• The Leftovers by Tom Perrotta. Read by Dennis Boutsikaris.  Of all the audiobooks I’ve listened to, I think this one was most positively impacted by the narrator.  His deadpan delivery of the darkly humorous, simple sentences added to the mixed sense incredulity and inevitability I experienced throughout this book.  One day, millions of people just disappear from earth.  There’s no explanation, and they don’t come back.  The book is the intersecting stories of some of the people left behind.  It’s just really fascinating and good, and apparently it’s now a show on HBO.

Am I missing one of your favorites?  Help me spend my next Audible credit in the comments!

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Whit May 2, 2016 - 11:09 am

I always listen to podcasts when I’m driving or folding laundry. I really should just invest in audiobooks because I’m a lover of multi-tasking too! (P.S. You probably didn’t give anything away, but I purposely skipped over the section about The Girl on the Train. I don’t want to know anything about it before I finish it!)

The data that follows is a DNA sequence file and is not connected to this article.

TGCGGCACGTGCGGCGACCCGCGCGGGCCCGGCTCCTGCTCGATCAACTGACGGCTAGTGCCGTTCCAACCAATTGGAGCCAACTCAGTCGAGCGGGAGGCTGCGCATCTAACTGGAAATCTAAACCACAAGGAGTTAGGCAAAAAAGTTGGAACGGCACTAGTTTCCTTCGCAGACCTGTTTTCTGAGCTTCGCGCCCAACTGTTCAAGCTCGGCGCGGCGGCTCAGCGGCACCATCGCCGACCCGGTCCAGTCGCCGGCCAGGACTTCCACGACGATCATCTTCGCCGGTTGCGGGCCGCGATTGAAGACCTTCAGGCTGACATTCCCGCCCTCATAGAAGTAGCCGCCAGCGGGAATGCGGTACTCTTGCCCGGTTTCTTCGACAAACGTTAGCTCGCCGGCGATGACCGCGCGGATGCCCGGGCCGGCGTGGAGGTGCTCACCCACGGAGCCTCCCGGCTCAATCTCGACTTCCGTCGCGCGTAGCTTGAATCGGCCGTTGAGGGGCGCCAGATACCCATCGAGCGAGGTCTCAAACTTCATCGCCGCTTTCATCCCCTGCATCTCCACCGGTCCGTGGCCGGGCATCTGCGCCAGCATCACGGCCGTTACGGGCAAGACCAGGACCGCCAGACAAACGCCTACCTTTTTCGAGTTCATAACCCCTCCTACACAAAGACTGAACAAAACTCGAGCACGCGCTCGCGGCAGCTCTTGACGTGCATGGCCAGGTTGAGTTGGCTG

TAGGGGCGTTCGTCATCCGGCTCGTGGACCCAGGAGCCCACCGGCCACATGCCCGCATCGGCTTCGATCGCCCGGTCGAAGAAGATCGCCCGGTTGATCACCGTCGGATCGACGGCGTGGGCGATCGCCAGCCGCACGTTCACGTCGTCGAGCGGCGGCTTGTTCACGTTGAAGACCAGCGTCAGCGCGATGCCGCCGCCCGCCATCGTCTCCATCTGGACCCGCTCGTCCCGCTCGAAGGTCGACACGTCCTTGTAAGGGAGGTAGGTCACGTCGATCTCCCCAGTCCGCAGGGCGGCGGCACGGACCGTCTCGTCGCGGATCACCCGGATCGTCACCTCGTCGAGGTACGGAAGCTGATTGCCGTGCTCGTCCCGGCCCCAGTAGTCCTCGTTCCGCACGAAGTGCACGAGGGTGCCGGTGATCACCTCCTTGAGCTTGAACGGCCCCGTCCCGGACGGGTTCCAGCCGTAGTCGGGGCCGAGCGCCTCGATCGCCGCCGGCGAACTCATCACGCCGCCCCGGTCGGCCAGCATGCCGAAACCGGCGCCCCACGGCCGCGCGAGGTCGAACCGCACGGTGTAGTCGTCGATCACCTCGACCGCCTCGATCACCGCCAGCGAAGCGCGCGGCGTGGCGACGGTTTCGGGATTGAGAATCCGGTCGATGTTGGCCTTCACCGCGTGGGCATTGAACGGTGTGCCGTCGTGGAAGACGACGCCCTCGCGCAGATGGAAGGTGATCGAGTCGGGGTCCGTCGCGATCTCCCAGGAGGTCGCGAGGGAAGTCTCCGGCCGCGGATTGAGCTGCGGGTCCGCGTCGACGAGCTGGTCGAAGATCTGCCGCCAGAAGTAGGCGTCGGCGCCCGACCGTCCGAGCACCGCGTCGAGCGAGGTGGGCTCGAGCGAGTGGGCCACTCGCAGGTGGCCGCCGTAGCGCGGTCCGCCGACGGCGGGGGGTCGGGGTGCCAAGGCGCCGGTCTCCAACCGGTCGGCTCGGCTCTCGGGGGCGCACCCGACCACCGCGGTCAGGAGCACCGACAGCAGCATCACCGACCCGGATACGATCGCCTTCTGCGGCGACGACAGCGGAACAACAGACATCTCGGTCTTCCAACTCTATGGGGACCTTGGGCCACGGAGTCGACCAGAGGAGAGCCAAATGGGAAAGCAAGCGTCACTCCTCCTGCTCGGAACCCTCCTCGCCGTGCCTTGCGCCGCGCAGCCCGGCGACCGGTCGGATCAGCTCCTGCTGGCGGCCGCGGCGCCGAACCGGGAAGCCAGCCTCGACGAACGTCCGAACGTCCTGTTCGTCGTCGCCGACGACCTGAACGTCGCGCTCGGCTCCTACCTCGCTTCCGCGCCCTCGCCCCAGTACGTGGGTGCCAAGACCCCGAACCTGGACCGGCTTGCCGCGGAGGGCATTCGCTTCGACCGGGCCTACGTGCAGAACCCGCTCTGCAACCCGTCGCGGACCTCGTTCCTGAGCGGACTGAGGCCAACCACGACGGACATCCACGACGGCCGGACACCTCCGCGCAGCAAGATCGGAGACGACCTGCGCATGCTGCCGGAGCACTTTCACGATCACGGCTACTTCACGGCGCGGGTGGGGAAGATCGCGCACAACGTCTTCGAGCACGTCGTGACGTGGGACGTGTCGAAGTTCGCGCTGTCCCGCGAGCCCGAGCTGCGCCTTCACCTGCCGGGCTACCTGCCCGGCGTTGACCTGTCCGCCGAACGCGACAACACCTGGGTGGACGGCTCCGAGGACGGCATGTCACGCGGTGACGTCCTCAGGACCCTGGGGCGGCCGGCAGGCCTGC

Kathleen May 2, 2016 - 5:48 pm

Haha – I gave NOTHING away on Girl on the Train. You and I both love thrillers! I wouldn’t dream of spoiling!!

Aubrey Wood May 3, 2016 - 1:03 pm

Thanks for writing this! I also LOVE audible (how else to get ready in the morning or drive anywhere?!) and definitely plan to check these books out.

My favorite audio books so far have been anything by Ken Follet that John Lee reads — especially the Century Trilogy, starting with Fall of Giants. The Call the Midwife series, read by Nicola Barber, is also fantastic. Both are very talented narrators who bring a diverse group of characters to life. Can’t say enough good things :).

For a fun and kind of quirky listen, I recommend Lafayette in the Somewhat United States, written and read by Sarah Vowell. She’s very entertaining.

Happy reading!

Kathleen May 3, 2016 - 1:16 pm

Ooh! Thanks, Aubrey – you are the second person to recommend Lafayette as a listen. I’m adding it to my Goodreads right now. And, I’m a huge fan of the Call the Midwife show – I should try the books!

Joli May 3, 2016 - 7:34 pm

This is inspiring me to try an audiobook! I keep thinking I don’t have time to listen to one, but maybe that’s because I neglect doing chores? Hahaha, maybe downloading an audiobook will help me stop leaving the house a mess 😀

Review: The Girl on the Train by Paula Hawkins - Literary Quicksand May 27, 2016 - 6:12 am

[…] fellow LQ contributor, Kathleen, included The Girl on the Train in her list of captivating audiobooks to listen to, and I am happy to say that I wholeheartedly agree with her: This novel is a roller coaster ride of […]